Do gestures boost language development in children?
When your child points or holds their arms out to be picked up, these gestures are the important beginnings of language development. “Gestures are a significant step as a child begins to interact and communicate with others,” notes Kristi Keele, Pediatric Speech Language Pathologist at teli. “There is a strong link between a child’s early use of gestures and a their ability to reach communication milestones.”
Through her work in Early intervention, Kristi has frequently heard an incorrect myth about a child’s use of gestures early in their language development. “Often parents are concerned that the use of gestures is preventing their child from using words. I share with parents that instead they should encourage their child’s use of gestures. They are a vital part of the child’s beginning to develop their language skills as they eventually pair words with those gestures,” says Kristi.
When should my child begin to use gestures?
The use of gestures may begin to emerge between 9 to 12 months. A child may hold up an object to show you or point to an object to express what they want. “Opening and closing their hand repeatedly to receive, is their way of interacting and communicating that they want something,” notes Kristi. “A child may begin to clap their hands to show pride or excitement, raise their hand to wave bye bye”. By 18 months of age, a child can begin to combine gestures and words. “So the wave is accompanied by the words “bye bye” and a clap with an expressive “Yay!”,” notes Kristi.
How can I help my child begin to use gestures to develop speech?
Whether you realize it or not, as adults we use non-verbal gestures frequently and your child can learn these gestures from you. Children learn through listening, observing, and imitating the world around them. You can play, talk, gesture, sing, laugh and enjoy each other by incorporating the following gestures into your child’s every day activities.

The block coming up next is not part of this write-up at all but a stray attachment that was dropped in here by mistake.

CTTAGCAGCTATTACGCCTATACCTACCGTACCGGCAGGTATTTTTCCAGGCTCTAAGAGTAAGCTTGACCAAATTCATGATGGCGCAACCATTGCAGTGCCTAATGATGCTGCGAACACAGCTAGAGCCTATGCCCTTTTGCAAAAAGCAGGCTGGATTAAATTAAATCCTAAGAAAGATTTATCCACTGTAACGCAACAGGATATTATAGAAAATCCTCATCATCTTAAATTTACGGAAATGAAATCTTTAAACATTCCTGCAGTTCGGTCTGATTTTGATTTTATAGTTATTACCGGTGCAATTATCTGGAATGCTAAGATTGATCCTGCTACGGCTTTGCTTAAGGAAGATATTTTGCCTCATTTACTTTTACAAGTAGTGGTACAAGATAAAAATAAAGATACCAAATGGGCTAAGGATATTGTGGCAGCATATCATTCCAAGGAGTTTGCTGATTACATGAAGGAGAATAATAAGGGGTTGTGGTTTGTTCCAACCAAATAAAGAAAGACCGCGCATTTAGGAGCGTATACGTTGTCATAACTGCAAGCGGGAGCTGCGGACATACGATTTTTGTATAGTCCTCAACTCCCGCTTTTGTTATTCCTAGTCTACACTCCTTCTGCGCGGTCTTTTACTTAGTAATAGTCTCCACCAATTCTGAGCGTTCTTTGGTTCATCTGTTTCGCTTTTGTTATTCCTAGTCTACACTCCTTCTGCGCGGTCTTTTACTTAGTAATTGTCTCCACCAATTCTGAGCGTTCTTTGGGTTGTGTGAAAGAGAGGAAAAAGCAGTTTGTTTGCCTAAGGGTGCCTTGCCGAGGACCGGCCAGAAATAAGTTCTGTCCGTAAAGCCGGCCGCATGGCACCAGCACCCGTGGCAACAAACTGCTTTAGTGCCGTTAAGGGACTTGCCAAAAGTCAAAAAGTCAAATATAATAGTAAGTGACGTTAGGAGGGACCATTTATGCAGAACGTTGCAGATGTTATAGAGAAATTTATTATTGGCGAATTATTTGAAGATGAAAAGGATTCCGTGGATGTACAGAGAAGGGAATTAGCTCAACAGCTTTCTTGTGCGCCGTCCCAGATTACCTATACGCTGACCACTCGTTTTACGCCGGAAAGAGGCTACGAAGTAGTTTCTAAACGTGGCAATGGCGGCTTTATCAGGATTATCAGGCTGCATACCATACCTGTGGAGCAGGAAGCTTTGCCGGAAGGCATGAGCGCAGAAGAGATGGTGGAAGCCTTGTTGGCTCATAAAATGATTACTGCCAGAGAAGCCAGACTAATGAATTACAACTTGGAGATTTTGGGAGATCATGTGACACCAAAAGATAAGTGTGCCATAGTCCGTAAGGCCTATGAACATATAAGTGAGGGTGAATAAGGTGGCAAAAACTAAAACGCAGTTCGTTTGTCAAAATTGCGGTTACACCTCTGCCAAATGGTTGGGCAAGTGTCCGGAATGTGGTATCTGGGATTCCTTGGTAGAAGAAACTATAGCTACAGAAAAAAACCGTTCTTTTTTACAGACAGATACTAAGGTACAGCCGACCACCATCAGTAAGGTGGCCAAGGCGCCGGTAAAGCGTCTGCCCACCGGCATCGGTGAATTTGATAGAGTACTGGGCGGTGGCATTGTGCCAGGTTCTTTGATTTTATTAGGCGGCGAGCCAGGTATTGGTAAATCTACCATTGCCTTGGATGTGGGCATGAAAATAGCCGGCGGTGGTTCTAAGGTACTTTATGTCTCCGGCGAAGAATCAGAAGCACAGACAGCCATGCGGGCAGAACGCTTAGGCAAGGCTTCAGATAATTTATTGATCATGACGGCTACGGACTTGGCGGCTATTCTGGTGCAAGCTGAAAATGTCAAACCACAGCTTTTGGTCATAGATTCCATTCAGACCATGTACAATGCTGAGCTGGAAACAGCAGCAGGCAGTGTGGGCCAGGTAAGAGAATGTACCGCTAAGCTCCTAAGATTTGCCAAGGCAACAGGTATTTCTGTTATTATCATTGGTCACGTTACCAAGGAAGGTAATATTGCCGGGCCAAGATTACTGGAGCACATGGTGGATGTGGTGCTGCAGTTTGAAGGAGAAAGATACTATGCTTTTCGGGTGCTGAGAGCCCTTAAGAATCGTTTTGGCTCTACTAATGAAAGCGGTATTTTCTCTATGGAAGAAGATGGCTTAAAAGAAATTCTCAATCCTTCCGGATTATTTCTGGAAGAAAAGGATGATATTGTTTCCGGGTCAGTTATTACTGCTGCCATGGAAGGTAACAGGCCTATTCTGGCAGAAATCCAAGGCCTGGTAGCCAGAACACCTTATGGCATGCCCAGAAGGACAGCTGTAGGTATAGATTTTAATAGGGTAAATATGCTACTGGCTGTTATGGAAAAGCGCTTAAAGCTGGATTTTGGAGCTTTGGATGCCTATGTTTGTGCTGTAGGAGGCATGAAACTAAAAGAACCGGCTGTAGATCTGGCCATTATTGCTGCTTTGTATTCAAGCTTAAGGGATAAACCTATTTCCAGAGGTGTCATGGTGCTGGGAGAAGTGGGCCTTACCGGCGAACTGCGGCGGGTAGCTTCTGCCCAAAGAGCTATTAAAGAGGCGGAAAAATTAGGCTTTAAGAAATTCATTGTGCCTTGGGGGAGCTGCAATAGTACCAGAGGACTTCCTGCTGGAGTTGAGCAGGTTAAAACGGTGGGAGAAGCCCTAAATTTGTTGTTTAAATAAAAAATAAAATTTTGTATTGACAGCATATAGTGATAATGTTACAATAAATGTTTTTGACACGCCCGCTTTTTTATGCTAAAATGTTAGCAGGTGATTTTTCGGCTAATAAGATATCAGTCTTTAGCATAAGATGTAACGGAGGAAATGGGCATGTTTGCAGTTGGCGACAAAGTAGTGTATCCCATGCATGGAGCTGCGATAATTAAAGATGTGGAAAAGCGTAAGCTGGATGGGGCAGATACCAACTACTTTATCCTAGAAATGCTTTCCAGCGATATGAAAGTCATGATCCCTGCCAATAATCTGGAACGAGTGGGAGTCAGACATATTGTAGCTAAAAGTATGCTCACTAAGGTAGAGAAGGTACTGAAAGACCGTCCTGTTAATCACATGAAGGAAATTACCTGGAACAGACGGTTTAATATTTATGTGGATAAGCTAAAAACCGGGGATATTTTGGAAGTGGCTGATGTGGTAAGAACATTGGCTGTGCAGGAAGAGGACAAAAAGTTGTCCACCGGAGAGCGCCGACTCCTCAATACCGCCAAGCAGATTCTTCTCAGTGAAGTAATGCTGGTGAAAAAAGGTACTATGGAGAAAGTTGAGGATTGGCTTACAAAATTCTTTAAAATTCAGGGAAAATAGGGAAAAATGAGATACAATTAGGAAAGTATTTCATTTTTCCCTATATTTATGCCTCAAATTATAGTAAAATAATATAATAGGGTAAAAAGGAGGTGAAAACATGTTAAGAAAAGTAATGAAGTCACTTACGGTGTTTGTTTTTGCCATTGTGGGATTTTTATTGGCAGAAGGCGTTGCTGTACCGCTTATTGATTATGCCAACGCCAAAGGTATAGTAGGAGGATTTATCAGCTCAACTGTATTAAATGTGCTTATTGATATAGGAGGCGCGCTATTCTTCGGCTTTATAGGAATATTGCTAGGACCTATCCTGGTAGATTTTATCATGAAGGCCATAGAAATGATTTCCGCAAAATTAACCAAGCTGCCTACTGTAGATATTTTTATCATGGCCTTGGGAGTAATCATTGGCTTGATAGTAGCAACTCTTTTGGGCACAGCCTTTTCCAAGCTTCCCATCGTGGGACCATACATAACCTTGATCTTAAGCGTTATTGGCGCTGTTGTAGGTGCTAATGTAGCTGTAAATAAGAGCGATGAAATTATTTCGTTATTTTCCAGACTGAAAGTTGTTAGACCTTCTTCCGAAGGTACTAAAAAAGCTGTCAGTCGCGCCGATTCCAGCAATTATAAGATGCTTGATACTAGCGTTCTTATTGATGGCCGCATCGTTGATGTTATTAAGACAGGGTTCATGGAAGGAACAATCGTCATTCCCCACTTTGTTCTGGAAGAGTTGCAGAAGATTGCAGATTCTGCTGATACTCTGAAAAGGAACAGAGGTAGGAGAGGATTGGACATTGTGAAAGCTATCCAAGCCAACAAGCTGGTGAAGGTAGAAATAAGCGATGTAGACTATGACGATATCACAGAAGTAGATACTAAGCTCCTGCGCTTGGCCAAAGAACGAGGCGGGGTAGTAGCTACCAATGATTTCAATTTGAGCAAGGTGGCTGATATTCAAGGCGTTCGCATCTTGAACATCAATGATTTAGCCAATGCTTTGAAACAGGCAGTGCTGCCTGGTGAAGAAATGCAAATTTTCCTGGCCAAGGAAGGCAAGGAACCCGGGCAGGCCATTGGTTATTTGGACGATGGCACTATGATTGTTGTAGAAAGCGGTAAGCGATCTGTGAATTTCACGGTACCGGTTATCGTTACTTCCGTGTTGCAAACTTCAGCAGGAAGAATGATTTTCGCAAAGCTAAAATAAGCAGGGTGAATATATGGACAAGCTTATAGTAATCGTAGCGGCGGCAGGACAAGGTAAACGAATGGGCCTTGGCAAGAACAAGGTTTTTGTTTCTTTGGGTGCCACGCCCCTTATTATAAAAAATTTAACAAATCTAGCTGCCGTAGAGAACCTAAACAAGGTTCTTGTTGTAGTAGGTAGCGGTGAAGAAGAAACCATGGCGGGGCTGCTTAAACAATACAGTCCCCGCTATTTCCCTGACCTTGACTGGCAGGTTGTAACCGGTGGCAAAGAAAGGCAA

- Sing songs such as “The Wheels on the Bus” that involve hand motions or “Head, Shoulders, Knees and Toes” that begin to help your child learn their body parts.
- Model “arms up” as an alternative to screaming to be lifted.
- Shake your head and pair with the word “No”.
- Play peekaboo with your child, covering your eyes and helping them do the same.
- Assist them with your hand over theirs to point to a book or toy.
- Use a word and a gesture at the same time to reinforce the meaning.
What is the impact of the use of gestures for language development in children?
A child’s use of gestures has been linked with some very encouraging progress in communication and language development. “I like to share with parents that there is a great deal of research that suggest gestures can accelerate your child’s communication skills,” explains Kristi. Some of the impacts seen include:
- A child who uses more gestures tends to develop a larger vocabulary long term.
- A child who points to or shows an object is more likely to learn the word more quickly than a child who does not use gestures.
- A child will combine gestures with words before they combine words together.
- A child who has used gestures will be more able to construct sentences earlier.
What should I do if my child is not using gestures?
If you notice your child does not use gestures, lacks interaction with others or is not using words, Early Intervention can help. While each child develops at their own pace, you may want to discuss your child’s progress with your health professional and consider getting help through Early Intervention. As Kristi can attest, “I have worked with numerous children and their families to understand their communication challenges and develop the appropriate speech therapy to help families address the issues and achieve some great progress.”